Plans are useless without follow-through, but having the state Department of Transportation go all out to improve pedestrian safety will save lives.

That is, if the state can partner successfully with local communities.

A five-year plan released this month demonstrates a willingness not just to try, but to succeed. The Department of Transportation plans everything from driver and pedestrian awareness campaigns, gathering precise data and building infrastructure so people can walk without risking life or limb.

Buy-in from entities such as the city of Santa Fe and Santa Fe County will be critical, because these governments build sidewalks, mark crosswalks, control speeding and otherwise create protected areas for walking. The state has its own work to do, making sure its highways and rural roads have safe routes for pedestrians — including signals and access points to help get walkers through fast-moving traffic without injury. Both local and state police can focus on drunken drivers, another factor in pedestrian crashes.

Much of the work has to be done in cities, though, because that’s where the accidents occur. To prepare the plan, Department of Transportation workers studied 3,903 reported pedestrian crashes in the state from 2012-18. Of those, 79 percent of them caused injuries and 12 percent, or 476 crashes, led to a death. Some 91 percent of the crashes took place on urban streets — with Albuquerque having 37 percent of crashes and Santa Fe in second place.

The work is ongoing, but we agree with officials in Albuquerque who are starting their own pedestrian safety campaign by focusing on getting drivers to slow down. The city is considering bringing back speed vans to place on dangerous streets as a way to get drivers to stop speeding.

Instead of contracts with out-of-state companies, which have proved problematic, the city would buy the vans and run the program itself. Tickets would be relatively cheap, too. While we have opposed speed vans in the past for a number of reasons, including the lack of due process for drivers, Santa Fe should watch the Albuquerque efforts. A local program without expensive contracts could catch drivers who speed and run red lights without taking up valuable officer time.

Speed isn’t the only factor in pedestrian crashes, however. Quick fixes such as ensuring crosswalks are painted properly could happen almost immediately. One suggestion we have in Santa Fe is for city traffic planners to walk across busy roads — too many times, slow or elderly walkers can barely make it across a major thoroughfare in the time allotted. Awareness campaigns will be key to reducing pedestrian deaths and injuries.

Information already collected will be useful in considering next steps. The report details where the unsafe places are for walkers. Santa Fe’s most dangerous street is hardly surprising — it is Cerrillos Road, with 44 crashes and five fatalities over the report period. Those locations should be the first focus of improvements and awareness campaigns.

The plan — as comprehensive as it is — needs more development. Currently, it lacks specific recommendations on infrastructure improvements and no cost estimates. To succeed, it also needs to develop metrics by which to measure progress; evidently, a tracking system is underway. We’d like to see regular reporting periods where citizens learn what has been done — walking paths along rural highways, pedestrian crossing signals installed, awareness campaigns started and the like.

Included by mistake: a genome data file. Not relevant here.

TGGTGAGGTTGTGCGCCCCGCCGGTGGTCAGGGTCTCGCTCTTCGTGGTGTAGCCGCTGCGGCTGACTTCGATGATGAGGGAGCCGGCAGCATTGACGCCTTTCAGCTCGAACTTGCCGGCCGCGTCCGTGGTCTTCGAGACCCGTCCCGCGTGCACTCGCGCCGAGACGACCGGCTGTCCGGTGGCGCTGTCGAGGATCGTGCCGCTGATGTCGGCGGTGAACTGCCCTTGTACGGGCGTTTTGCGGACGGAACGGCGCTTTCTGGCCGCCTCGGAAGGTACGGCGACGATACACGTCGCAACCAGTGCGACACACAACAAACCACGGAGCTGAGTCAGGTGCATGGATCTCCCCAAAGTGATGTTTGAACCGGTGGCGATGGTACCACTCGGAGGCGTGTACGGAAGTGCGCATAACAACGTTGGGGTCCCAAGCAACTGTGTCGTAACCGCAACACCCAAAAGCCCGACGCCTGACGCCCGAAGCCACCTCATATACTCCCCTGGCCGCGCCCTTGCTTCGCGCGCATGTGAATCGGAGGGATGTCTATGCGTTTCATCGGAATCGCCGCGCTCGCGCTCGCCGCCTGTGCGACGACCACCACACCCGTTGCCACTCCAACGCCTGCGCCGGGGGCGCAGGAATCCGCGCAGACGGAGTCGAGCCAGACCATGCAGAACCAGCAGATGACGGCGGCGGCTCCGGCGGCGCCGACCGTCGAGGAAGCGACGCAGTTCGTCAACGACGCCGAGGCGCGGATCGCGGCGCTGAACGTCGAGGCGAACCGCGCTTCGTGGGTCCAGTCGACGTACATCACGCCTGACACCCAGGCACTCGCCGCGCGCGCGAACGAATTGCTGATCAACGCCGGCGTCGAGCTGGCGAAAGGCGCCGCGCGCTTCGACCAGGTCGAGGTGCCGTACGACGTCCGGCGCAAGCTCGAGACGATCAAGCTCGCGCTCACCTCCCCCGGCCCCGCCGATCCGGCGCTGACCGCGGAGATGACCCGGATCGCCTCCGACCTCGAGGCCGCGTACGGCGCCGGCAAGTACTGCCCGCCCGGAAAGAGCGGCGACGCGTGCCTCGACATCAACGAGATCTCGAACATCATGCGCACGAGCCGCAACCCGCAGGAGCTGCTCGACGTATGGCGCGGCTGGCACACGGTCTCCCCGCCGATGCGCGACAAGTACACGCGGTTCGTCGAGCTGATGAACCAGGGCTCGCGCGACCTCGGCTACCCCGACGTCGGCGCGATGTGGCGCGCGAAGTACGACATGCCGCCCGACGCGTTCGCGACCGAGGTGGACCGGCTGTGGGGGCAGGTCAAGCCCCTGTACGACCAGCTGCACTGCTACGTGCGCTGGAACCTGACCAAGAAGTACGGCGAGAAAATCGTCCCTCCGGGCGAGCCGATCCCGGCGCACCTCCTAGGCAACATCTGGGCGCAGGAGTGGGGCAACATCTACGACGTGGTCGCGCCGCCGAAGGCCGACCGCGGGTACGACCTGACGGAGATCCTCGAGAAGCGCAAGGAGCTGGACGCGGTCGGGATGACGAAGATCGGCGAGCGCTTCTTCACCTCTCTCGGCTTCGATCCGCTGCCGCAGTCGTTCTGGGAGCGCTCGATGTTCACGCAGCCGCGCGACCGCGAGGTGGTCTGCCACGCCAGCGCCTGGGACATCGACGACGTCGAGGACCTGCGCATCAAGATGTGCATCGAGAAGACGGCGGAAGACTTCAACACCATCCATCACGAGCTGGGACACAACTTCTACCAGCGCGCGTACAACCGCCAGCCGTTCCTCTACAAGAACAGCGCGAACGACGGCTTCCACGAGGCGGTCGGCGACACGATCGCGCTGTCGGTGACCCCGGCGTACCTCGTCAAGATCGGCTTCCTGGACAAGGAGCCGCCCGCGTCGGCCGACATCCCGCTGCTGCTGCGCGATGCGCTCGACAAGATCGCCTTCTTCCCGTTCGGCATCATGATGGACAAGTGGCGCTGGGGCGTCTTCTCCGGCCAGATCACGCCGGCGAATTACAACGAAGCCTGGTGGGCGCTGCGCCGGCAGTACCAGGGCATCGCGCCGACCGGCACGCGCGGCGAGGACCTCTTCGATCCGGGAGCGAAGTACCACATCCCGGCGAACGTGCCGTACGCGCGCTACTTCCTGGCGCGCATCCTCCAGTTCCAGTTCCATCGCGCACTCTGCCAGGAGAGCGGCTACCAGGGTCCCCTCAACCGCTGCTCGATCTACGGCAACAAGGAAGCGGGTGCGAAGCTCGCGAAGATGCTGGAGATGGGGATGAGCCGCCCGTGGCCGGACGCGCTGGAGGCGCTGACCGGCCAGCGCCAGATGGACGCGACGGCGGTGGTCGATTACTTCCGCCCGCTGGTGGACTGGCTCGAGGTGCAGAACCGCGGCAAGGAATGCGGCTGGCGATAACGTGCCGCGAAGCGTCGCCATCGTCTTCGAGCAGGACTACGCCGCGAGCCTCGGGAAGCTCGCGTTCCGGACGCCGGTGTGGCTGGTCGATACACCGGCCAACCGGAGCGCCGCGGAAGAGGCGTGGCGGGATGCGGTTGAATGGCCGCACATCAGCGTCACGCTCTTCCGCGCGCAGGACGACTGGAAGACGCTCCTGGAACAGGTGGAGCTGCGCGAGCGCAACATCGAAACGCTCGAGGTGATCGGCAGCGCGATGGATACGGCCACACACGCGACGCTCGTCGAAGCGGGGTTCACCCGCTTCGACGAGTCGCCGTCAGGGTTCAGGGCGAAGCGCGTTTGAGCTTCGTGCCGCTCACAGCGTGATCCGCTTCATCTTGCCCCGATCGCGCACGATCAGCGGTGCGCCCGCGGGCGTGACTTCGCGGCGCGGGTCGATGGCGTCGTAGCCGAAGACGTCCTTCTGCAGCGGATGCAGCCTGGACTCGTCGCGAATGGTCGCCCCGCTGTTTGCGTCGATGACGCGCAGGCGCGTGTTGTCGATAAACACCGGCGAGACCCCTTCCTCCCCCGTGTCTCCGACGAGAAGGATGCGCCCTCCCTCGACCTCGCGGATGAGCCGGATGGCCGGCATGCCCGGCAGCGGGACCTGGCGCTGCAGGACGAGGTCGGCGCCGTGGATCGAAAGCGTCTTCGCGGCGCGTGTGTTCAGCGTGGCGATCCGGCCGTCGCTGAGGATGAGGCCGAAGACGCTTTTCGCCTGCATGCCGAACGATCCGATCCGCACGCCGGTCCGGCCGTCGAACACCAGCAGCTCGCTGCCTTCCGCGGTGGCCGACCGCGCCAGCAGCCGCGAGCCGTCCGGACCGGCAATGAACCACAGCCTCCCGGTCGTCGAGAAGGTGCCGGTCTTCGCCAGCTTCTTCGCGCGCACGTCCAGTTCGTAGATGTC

What constitutes success? If New Mexico is first in the nation for pedestrian deaths, where does the state want to be after five years? What interventions work? Speeding tickets, whether from cameras or officers? Driver awareness campaigns so that creatures of the car remember that bicyclists or pedestrians are on the road? Constructing additional pedestrian overpasses or underpasses? Simply reminding people of traffic laws? In Santa Fe, many drivers don’t even remember to slow or stop for a pedestrian in a crosswalk. That’s not the case in other cities.

The state Department of Transportation, led by Secretary Mike Sandoval, has put together an impressive plan that can save lives. With cities, towns and counties working together, our state can save lives and make walking — whether for health or necessity — safe again.

(10) comments

Katherine Martinez

Most medians in this city are not large enough to accommodate anyone—whether you are homeless, a pan-handler, or whatever your cause is. Either way these folks have become very aggressive over the years swinging their signs violently from side to side, shopping carts in tote, or worse yet risking the life of their pet on that narrow strip of real estate. Driving is becoming a risky proposition around here more and more.

Khal Spencer

Why was Chris Mechel's comment deleted. There was nothing wrong with it.

Comment deleted.
Khal Spencer

The best example of Vision Zero up there is Central Avenue. I was on the Transportation Board (maybe as chair, since I was chair several times) when it was re-designed. We narrowed the travel lanes by providing pedestrian bulbouts and converting what had been wide travel lanes to narrow travel lanes with parallel parking interspersed with those well-marked bulbouts and with other visual stimuli (trees, baskets, etc) that give more of an urban "main street" rather than road feel. The measured 85th percentile speed dropped to actually below the new speed limit of 25 mph. I think it had been 30 or 35 mph. Been too long ago.